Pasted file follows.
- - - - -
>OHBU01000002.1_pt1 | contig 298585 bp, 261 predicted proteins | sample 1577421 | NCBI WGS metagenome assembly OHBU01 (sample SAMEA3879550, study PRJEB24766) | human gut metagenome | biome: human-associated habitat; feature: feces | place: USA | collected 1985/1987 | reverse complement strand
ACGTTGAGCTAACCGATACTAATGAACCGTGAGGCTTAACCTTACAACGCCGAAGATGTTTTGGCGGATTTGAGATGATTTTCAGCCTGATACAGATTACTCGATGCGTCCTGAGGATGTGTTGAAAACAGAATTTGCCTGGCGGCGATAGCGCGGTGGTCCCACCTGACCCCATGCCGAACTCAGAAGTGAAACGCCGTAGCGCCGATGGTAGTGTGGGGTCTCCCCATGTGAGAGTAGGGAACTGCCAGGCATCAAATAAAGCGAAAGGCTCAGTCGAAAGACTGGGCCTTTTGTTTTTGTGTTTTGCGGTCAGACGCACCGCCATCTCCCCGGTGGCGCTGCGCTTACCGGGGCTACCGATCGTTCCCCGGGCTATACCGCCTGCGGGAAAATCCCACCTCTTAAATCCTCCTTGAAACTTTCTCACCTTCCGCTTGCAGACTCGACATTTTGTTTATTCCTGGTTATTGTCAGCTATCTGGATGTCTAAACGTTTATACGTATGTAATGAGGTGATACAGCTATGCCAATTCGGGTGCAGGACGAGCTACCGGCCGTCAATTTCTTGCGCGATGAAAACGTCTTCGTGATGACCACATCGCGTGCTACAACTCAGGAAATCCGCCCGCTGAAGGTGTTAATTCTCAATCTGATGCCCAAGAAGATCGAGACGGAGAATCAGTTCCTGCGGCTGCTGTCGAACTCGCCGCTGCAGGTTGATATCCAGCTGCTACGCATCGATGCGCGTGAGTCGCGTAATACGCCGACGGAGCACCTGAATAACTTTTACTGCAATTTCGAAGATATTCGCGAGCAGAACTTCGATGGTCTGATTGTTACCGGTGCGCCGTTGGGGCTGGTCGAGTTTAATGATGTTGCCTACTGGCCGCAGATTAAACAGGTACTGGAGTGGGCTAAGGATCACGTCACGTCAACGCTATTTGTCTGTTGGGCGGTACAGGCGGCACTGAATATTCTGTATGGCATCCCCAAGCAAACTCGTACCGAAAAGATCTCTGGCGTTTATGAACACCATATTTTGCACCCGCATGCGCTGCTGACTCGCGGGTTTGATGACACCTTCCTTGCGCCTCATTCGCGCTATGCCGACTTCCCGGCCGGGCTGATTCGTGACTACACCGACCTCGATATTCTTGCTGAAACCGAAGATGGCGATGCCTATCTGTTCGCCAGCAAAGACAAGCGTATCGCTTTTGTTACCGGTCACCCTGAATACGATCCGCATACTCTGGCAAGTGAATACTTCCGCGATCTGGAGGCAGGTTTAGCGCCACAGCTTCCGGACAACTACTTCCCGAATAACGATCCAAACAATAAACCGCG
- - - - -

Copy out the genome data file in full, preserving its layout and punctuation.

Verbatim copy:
>OHBU01000002.1_pt1 | contig 298585 bp, 261 predicted proteins | sample 1577421 | NCBI WGS metagenome assembly OHBU01 (sample SAMEA3879550, study PRJEB24766) | human gut metagenome | biome: human-associated habitat; feature: feces | place: USA | collected 1985/1987 | reverse complement strand
ACGTTGAGCTAACCGATACTAATGAACCGTGAGGCTTAACCTTACAACGCCGAAGATGTTTTGGCGGATTTGAGATGATTTTCAGCCTGATACAGATTACTCGATGCGTCCTGAGGATGTGTTGAAAACAGAATTTGCCTGGCGGCGATAGCGCGGTGGTCCCACCTGACCCCATGCCGAACTCAGAAGTGAAACGCCGTAGCGCCGATGGTAGTGTGGGGTCTCCCCATGTGAGAGTAGGGAACTGCCAGGCATCAAATAAAGCGAAAGGCTCAGTCGAAAGACTGGGCCTTTTGTTTTTGTGTTTTGCGGTCAGACGCACCGCCATCTCCCCGGTGGCGCTGCGCTTACCGGGGCTACCGATCGTTCCCCGGGCTATACCGCCTGCGGGAAAATCCCACCTCTTAAATCCTCCTTGAAACTTTCTCACCTTCCGCTTGCAGACTCGACATTTTGTTTATTCCTGGTTATTGTCAGCTATCTGGATGTCTAAACGTTTATACGTATGTAATGAGGTGATACAGCTATGCCAATTCGGGTGCAGGACGAGCTACCGGCCGTCAATTTCTTGCGCGATGAAAACGTCTTCGTGATGACCACATCGCGTGCTACAACTCAGGAAATCCGCCCGCTGAAGGTGTTAATTCTCAATCTGATGCCCAAGAAGATCGAGACGGAGAATCAGTTCCTGCGGCTGCTGTCGAACTCGCCGCTGCAGGTTGATATCCAGCTGCTACGCATCGATGCGCGTGAGTCGCGTAATACGCCGACGGAGCACCTGAATAACTTTTACTGCAATTTCGAAGATATTCGCGAGCAGAACTTCGATGGTCTGATTGTTACCGGTGCGCCGTTGGGGCTGGTCGAGTTTAATGATGTTGCCTACTGGCCGCAGATTAAACAGGTACTGGAGTGGGCTAAGGATCACGTCACGTCAACGCTATTTGTCTGTTGGGCGGTACAGGCGGCACTGAATATTCTGTATGGCATCCCCAAGCAAACTCGTACCGAAAAGATCTCTGGCGTTTATGAACACCATATTTTGCACCCGCATGCGCTGCTGACTCGCGGGTTTGATGACACCTTCCTTGCGCCTCATTCGCGCTATGCCGACTTCCCGGCCGGGCTGATTCGTGACTACACCGACCTCGATATTCTTGCTGAAACCGAAGATGGCGATGCCTATCTGTTCGCCAGCAAAGACAAGCGTATCGCTTTTGTTACCGGTCACCCTGAATACGATCCGCATACTCTGGCAAGTGAATACTTCCGCGATCTGGAGGCAGGTTTAGCGCCACAGCTTCCGGACAACTACTTCCCGAATAACGATCCAAACAATAAACCGCG